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Description found in Archives
Fonds consists of
Place of creation
No place, unknown, or undetermined
537 microfilm reels
ca. 96,878 maps
3 videocassettes (21 min, 52 s)
1 audio cassette (10 min)
Language of material
Added language of material: French
Scope and content
Fonds consists of records created and/or maintained by Statistics Canada and its predecessors. Researchers are cautioned that unprocessed textual records and records in other media are not reflected in this description. Cartographic material consists of federal and provincial electoral district plans and enumeration area number maps based on the 1941, 1946, 1951, 1956, 1966, 1971, 1976, and 1981 census; an atlas factice of sample Alberta townships; as well as an undated map titled "C.E. Belle, Commissaire. Hochelaga", of Montreal Parish pertaining to the 1861 census returns. Audio-visual material is related to public relations for the 1986 Census. Included are television commercials and instructional material in both English and French.
Conditions of access
Copyright belongs to the Crown. Credit Library and Archives Canada.
Finding aids are available. See lower level descriptions and accession records in ArchiviaNet (the NA website). (Other)
Creator / Provenance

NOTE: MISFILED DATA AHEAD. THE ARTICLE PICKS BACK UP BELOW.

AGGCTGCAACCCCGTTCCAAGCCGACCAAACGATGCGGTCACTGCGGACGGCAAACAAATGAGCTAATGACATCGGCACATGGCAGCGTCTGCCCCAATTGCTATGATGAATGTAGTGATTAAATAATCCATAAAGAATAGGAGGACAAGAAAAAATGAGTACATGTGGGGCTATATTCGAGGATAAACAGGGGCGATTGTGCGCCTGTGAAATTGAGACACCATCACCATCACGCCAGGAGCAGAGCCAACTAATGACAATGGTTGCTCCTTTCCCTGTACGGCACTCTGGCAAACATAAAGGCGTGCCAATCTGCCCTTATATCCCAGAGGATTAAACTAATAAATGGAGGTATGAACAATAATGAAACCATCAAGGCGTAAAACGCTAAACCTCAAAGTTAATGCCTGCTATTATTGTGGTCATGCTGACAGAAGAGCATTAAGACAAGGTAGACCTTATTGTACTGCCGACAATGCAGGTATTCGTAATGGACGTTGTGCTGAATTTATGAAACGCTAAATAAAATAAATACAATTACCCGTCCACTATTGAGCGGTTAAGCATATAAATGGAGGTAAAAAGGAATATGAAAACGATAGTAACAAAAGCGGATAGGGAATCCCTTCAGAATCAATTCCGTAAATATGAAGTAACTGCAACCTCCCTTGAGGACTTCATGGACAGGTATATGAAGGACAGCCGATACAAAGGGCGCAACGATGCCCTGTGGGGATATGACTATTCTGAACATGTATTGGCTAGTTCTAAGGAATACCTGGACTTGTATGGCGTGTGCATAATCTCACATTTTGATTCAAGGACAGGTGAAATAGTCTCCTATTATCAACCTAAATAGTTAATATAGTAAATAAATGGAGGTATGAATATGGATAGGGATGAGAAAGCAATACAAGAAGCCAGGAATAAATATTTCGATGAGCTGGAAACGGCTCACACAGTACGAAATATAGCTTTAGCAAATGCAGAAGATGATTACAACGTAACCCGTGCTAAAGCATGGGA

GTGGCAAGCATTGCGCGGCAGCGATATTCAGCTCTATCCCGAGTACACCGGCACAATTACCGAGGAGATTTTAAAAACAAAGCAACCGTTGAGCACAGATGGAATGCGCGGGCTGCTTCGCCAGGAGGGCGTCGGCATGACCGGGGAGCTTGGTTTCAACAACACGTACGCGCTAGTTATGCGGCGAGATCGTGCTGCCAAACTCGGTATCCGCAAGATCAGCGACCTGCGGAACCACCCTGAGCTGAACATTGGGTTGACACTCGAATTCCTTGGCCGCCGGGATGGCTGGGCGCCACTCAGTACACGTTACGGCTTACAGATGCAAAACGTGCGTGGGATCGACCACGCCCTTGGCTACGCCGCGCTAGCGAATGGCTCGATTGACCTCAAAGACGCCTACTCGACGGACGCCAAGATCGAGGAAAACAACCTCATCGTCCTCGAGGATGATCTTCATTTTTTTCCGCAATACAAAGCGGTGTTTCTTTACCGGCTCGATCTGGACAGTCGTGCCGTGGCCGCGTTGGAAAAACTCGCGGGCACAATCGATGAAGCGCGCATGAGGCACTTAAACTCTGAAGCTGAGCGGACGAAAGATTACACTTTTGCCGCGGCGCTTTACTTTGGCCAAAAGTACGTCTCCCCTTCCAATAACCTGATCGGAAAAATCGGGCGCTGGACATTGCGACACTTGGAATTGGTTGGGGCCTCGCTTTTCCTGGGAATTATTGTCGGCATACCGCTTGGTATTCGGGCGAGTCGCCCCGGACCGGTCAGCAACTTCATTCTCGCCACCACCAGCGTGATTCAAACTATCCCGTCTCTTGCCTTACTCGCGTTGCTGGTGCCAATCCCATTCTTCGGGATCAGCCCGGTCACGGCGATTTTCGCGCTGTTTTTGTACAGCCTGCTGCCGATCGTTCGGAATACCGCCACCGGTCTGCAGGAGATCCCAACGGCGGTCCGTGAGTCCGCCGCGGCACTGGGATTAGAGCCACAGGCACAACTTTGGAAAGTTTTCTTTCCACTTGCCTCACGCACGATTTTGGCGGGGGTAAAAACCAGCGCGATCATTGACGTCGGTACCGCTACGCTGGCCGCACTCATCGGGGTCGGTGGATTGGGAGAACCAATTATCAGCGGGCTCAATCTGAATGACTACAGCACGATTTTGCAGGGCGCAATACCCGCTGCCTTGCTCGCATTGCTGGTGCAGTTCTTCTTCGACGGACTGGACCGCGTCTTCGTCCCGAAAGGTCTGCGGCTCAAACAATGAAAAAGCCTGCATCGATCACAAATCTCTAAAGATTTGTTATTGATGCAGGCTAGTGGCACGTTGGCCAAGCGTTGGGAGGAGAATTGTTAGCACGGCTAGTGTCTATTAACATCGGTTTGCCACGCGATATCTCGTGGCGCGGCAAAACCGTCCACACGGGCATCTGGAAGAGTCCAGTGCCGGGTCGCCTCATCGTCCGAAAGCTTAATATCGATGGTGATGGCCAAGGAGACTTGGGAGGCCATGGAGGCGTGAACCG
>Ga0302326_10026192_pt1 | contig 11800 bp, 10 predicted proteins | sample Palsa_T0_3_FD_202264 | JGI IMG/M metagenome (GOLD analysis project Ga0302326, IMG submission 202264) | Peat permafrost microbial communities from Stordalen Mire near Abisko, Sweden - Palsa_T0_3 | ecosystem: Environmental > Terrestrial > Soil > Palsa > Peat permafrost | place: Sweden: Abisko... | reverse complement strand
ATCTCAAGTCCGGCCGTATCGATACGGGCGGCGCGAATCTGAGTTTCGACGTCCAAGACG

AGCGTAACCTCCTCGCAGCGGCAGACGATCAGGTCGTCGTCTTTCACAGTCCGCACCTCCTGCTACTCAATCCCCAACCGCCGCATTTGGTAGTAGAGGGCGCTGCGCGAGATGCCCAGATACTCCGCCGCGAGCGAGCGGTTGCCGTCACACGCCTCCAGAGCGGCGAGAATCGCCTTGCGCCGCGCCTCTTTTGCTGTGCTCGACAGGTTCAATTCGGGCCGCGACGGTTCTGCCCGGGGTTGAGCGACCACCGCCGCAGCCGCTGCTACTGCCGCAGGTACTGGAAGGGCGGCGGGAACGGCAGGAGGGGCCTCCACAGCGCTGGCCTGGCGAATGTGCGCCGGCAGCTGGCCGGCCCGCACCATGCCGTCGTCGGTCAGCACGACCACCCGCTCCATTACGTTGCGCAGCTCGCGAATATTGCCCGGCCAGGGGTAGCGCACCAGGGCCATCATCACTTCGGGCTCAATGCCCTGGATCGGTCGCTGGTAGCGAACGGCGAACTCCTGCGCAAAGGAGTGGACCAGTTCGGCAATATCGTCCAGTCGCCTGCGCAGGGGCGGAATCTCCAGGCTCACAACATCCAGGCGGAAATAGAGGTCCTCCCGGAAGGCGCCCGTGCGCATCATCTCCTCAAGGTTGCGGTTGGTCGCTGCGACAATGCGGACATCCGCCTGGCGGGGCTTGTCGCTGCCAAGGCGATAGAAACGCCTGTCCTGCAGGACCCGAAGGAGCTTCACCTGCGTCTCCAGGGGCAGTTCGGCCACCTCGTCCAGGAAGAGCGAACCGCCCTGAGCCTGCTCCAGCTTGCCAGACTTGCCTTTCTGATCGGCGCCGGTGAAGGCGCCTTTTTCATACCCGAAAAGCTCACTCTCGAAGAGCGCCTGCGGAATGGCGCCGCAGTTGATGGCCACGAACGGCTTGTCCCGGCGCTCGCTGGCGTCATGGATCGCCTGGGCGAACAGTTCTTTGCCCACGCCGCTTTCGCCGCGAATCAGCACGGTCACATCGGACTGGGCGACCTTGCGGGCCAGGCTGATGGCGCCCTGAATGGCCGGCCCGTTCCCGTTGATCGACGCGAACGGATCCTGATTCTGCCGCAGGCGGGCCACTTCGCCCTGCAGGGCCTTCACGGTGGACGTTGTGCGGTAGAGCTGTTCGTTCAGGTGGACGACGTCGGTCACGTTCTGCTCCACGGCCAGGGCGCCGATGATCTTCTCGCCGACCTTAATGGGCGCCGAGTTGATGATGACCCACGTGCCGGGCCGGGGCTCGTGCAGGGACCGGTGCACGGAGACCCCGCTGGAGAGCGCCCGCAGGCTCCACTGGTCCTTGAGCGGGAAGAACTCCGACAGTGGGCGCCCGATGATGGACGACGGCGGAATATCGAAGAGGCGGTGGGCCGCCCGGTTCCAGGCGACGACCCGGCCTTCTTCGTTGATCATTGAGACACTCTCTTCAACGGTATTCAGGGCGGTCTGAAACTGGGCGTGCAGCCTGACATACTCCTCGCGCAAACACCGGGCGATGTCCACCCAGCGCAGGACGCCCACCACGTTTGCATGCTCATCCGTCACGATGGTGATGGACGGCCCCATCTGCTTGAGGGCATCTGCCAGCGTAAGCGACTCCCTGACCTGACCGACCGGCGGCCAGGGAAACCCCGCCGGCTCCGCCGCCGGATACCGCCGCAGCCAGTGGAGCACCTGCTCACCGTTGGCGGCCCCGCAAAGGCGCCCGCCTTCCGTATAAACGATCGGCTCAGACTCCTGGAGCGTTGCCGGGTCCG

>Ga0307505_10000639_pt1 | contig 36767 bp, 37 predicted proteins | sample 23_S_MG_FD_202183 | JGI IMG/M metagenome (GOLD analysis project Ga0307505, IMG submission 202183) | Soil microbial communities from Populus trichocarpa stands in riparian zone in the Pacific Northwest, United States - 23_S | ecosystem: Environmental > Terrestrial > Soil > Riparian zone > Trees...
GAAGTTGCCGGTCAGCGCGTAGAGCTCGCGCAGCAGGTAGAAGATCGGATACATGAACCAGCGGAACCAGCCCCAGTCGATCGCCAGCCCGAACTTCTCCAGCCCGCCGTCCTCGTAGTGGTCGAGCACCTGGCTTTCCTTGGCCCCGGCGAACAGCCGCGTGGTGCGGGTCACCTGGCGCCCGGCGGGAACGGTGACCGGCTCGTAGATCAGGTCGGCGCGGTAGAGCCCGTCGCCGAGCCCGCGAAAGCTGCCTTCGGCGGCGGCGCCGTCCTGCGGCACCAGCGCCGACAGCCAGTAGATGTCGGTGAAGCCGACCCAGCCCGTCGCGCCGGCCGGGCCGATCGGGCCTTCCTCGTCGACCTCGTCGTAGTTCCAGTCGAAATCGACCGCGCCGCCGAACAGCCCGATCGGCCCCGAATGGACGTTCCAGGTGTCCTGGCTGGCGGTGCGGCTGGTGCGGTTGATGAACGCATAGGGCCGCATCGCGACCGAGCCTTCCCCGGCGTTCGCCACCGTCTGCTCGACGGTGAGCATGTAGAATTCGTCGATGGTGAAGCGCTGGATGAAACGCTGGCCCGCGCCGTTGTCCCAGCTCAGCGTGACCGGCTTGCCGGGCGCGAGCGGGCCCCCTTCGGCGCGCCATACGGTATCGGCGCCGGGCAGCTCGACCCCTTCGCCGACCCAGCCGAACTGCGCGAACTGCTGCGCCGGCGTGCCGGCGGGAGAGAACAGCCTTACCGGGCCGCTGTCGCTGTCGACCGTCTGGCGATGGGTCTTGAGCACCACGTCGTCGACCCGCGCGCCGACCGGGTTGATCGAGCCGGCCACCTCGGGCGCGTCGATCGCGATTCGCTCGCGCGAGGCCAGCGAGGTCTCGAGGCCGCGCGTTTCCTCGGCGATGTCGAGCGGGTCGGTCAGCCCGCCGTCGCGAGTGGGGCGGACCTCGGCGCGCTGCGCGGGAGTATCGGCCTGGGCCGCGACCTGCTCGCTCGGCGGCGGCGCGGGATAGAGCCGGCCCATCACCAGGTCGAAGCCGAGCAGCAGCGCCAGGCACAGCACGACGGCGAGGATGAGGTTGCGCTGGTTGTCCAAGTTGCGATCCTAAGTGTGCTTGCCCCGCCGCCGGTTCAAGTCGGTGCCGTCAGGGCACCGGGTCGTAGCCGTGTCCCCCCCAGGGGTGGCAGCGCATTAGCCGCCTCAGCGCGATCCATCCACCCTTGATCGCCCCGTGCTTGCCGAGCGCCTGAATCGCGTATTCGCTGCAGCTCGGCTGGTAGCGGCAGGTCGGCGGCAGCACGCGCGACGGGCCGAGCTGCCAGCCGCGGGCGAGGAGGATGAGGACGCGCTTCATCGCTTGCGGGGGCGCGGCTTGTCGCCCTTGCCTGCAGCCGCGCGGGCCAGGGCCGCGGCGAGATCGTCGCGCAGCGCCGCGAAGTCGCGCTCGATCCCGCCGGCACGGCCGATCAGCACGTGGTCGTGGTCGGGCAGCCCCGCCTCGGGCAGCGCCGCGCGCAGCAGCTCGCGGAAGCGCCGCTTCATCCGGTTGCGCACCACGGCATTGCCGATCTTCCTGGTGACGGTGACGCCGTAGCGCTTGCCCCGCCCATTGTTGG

Biography / Administrative history
On 16 May 1905, An Act respecting the Census and Statistics was passed, creating a permanent Census and Statistics Office under the Department of Agriculture. This Act codified the taking of Canadian censuses and the legal right of the new Office to collect regular statistics. The passage of this Act represented the first instance of a permanent Canadian statistical office with permanent staff. Archibald Blue, who had worked with statistics in the Department of Agriculture since 1901, was appointed Director of the new Office. On 01 April 1912, control of the Census and Statistics Office was transferred to the Department of Trade and Commerce. (75 years, pages 10-13, Urquhart, page 424) The Minister of Trade and Commerce, George Eulas Foster, established a Departmental Commission on Official Statistics of Canada' (PC 1485) on 30 May 1912 to study "how to create and maintain a comprehensive system of general statistics adequate to the necessities of the country and in keeping with the demands of the time". Included among the recommendations of the final report was the "creation of a centralized statistical office which would co-ordinate government statistical activity and improve the quality of the work performed". (Beginnings in Canadian Statistics, page 127.)